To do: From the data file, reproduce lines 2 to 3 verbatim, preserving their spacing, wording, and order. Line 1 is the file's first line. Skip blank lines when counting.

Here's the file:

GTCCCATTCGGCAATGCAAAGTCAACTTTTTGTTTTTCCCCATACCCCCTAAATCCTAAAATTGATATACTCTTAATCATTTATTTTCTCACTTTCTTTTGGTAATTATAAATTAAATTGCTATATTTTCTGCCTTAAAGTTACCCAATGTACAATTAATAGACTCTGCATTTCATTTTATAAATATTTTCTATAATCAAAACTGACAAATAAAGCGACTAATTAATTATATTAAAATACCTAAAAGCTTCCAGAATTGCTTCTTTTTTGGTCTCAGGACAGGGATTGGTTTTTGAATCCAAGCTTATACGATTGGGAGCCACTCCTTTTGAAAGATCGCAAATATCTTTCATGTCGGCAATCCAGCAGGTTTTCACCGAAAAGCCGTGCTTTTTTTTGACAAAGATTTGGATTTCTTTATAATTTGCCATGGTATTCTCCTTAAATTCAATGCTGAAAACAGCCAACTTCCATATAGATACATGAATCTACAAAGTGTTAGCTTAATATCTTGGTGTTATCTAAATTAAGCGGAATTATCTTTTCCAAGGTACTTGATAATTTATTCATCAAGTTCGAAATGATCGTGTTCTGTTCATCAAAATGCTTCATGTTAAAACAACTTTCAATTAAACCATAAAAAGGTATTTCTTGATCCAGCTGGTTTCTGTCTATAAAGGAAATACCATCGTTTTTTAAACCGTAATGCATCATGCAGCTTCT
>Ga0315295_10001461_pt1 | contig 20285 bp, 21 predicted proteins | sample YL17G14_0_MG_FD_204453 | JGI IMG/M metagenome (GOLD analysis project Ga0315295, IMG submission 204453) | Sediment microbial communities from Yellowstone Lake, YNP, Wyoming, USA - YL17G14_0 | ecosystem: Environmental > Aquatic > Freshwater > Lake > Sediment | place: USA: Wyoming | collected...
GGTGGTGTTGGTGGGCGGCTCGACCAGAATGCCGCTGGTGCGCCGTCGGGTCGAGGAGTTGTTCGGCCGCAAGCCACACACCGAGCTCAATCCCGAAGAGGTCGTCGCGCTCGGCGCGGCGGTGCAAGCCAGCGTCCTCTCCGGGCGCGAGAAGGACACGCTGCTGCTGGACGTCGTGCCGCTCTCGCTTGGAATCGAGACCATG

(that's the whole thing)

>Ga0315295_10001461_pt1 | contig 20285 bp, 21 predicted proteins | sample YL17G14_0_MG_FD_204453 | JGI IMG/M metagenome (GOLD analysis project Ga0315295, IMG submission 204453) | Sediment microbial communities from Yellowstone Lake, YNP, Wyoming, USA - YL17G14_0 | ecosystem: Environmental > Aquatic > Freshwater > Lake > Sediment | place: USA: Wyoming | collected...
GGTGGTGTTGGTGGGCGGCTCGACCAGAATGCCGCTGGTGCGCCGTCGGGTCGAGGAGTTGTTCGGCCGCAAGCCACACACCGAGCTCAATCCCGAAGAGGTCGTCGCGCTCGGCGCGGCGGTGCAAGCCAGCGTCCTCTCCGGGCGCGAGAAGGACACGCTGCTGCTGGACGTCGTGCCGCTCTCGCTTGGAATCGAGACCATG